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Toy Industry

August 22, 2007 | From Reuters
hong kong -- A U.S.-based workers' rights group said it found "brutal conditions" and labor violations at eight Chinese plants that make toys for multinational corporations, and it called on the companies to take steps for better standards. China Labor Watch said in a report issued Tuesday after several months of investigation that the manufacturers -- which served a few global players, including Walt Disney Co. and Hasbro Inc. -- paid "little heed to the most basic standards of the country."
June 22, 2007 | From Reuters
Hasbro Inc. is banking on its "Transformers" product license being golden enough to sell a $495 transforming jacket, and Mattel Inc. disclosed plans for girls to tee it up with Barbie golf clubs this week at the 2007 Licensing International show in New York. Meanwhile, video game maker Nintendo Co. hopes the Super Mario Brothers franchise still carries enough cachet from its 1980s heyday to sell sneakers and candy. And NASCAR looks to have its fans buzzing with bottled wine bearing its name.
June 12, 2007 | Lorenza Munoz, Times Staff Writer
As movie studios battle one another at the box office with their summer blockbusters, toy manufacturers that have hooked their fortunes to these films are facing a similar fight as they vie for the attention of young boys. Yet, with nine movies having toy-related items for sale during the three-month summer window, consumers could suffer from a form of attention deficit disorder.
April 17, 2007 | Abigail Goldman, Times Staff Writer
Amid much fanfare, 48-year-old Barbie this month will get a new attitude. For nearly a decade, the pressure has been on Mattel Inc. to revise, redesign and re-engineer the ol' girl and the rest of the company built around those tiny, made-for-high-heels feet. Over the years, the company has tried dozens of small changes and a few big ones.
February 7, 2007 | From the Associated Press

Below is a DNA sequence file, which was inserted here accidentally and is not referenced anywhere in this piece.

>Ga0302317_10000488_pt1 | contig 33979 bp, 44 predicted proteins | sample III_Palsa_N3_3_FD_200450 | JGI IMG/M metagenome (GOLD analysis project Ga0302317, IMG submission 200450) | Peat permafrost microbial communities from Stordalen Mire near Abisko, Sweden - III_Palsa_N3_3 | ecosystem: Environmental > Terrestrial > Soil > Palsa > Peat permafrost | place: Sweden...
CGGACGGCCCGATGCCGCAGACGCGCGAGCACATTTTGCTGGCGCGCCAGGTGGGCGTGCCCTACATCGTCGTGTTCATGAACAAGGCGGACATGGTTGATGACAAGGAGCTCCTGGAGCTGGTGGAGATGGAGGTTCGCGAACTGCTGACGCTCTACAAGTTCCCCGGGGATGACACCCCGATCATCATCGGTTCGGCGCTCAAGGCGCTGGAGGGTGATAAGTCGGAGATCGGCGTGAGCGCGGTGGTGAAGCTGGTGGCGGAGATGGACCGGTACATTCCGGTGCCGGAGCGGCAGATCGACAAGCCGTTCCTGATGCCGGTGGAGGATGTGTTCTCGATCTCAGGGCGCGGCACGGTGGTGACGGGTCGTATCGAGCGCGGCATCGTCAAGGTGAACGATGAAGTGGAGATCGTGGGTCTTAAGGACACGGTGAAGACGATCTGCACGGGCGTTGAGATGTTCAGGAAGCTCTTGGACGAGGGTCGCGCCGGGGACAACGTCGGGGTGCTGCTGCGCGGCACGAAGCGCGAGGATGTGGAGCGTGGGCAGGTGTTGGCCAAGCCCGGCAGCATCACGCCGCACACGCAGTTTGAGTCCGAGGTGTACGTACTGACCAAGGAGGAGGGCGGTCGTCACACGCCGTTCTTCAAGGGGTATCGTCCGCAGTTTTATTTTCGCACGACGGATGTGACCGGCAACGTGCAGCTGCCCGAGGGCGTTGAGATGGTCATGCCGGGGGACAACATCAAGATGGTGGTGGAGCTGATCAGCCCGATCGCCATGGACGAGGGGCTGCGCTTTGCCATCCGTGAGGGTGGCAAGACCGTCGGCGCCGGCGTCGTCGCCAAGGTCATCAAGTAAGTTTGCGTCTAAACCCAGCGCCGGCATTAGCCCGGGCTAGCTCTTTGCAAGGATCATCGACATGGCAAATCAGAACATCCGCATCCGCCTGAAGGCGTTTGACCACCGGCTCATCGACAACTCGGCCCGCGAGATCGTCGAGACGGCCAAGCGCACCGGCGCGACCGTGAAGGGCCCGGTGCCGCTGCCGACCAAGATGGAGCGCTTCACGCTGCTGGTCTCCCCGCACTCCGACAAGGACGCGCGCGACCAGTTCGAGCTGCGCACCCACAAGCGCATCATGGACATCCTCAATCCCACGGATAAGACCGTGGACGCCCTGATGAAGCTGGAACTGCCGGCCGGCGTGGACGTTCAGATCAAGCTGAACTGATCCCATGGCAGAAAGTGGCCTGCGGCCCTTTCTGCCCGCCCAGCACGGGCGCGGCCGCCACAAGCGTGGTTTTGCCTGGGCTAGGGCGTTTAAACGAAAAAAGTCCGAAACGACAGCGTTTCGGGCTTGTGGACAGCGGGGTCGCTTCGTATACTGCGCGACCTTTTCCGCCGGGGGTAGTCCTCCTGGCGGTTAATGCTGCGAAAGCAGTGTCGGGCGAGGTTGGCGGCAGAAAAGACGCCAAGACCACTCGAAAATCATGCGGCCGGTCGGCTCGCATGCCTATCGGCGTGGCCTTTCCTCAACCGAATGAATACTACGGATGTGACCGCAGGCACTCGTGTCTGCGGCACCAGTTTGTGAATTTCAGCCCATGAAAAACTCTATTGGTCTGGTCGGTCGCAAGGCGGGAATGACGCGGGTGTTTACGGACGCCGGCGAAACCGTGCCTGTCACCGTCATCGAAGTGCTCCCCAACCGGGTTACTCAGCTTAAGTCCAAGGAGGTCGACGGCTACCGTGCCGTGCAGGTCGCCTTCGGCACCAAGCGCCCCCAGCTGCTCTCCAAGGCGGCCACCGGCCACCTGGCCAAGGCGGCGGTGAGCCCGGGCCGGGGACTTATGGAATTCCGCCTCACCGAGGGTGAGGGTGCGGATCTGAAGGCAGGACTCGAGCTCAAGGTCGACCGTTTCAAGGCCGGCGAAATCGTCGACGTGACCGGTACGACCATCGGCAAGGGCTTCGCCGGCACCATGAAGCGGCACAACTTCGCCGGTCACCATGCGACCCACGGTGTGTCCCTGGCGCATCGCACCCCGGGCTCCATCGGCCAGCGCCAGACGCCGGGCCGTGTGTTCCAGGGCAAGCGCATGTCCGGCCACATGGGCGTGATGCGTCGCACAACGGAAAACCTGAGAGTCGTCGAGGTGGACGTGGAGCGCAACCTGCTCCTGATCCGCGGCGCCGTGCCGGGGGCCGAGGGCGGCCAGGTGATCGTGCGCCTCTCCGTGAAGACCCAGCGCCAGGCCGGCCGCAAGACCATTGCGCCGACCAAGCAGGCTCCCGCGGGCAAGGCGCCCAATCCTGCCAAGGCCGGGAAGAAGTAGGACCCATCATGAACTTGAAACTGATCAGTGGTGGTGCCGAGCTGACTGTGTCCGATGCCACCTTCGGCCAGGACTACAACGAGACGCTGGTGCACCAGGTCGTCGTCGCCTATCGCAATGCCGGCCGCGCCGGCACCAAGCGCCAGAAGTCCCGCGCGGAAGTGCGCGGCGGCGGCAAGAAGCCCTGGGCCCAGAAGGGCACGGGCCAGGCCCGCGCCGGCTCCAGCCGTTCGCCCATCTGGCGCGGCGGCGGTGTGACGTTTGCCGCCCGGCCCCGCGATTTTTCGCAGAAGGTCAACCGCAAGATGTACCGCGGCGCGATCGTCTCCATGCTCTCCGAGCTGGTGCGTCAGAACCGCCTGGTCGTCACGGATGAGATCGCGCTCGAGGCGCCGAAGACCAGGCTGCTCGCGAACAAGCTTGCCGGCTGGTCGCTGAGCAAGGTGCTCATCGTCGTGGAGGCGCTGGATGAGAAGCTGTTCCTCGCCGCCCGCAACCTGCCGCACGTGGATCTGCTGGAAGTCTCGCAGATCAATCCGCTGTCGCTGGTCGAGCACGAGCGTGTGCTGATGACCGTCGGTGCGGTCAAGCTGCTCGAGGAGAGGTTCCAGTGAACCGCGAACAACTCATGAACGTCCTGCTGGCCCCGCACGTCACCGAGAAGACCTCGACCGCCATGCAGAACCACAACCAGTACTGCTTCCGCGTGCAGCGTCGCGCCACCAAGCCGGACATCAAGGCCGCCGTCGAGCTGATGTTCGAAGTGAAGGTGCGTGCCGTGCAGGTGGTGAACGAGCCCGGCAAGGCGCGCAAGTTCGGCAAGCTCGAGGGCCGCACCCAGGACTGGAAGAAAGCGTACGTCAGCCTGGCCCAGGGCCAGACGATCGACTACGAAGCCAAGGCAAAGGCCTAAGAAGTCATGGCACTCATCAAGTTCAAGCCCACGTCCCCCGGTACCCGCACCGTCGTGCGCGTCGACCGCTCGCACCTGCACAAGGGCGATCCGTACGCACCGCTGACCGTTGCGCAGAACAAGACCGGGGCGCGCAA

The nation's toy industry -- which has struggled as children grow out of toys faster and prefer gadgets such as iPods -- is showing some signs of revival. Traditional toy sales, which exclude video game consoles and related items, eked out a 0.3% rise to $22.3 billion last year compared with a revised $22.2 billion in 2005 and $22.7 billion in 2004, according to market researcher NPD Group Inc.
January 30, 2007 | Abigail Goldman, Times Staff Writer
The holidays left Barbie looking a little perkier. After dragging down Mattel Inc.'s fortunes for years, the company's biggest brand began regaining her footing in 2006, helping drive better-than-expected sales and earnings at the El Segundo-based toy maker. Mattel also received a boost from the guffawing hit toy T.M.X. Elmo and play vehicles based on the movie "Cars." "The sales surprise was awesome," said toy industry analyst Sean McGowan of Wedbush Morgan Securities in New York.
November 16, 2006 | From the Associated Press
High-tech manufacturing and services conglomerate Tyco International Ltd. on Wednesday posted a 38% jump in its fiscal fourth-quarter profit. But the company said it had found problems with stock option grants under prior management that would cost $171 million in after-tax expenses. Tyco will restate results -- for 1999 through early 2002, the era of disgraced former Chief Executive L.
October 20, 2006 | Abigail Goldman, Times Staff Writer
Jakks Pacific Inc., the Malibu-based toy maker behind this year's flying car, saw its stock take off Thursday after the company reported better-than-expected sales and earnings. Jakks said third-quarter net income rose 24% to $40.5 million, or $1.26 a share, from $32.7 million, or $1.05, a year earlier. Sales grew for the first time in four quarters, up 27% to $295.8 million from $233.5 million a year earlier.
October 8, 2006 | Marla Cone, Times Staff Writer
Although chemical bans overseas have prompted some manufacturers to reformulate all their products worldwide, many toys and cosmetics are exceptions. Europe banned or restricted six phthalate compounds in toys. In beauty products, Europe has eliminated 900 compounds, including two phthalates, suspected of causing reproductive disorders, cancer or genetic mutations. The U.S.
July 26, 2006 | Abigail Goldman, Times Staff Writer
In its first major acquisition since the late 1990s, Mattel Inc. has agreed to acquire a toy company best known for making electronic playthings that appeal to older children. Radica Games Ltd., a maker of games and other products such as 20Q, Play TV and Girl Tech products, agreed Tuesday to Mattel's offer of about $230 million, or $11.55 a share, the companies said. That's a premium of $1.24 a share over Radica's closing price Tuesday. The deal is expected to be announced today.
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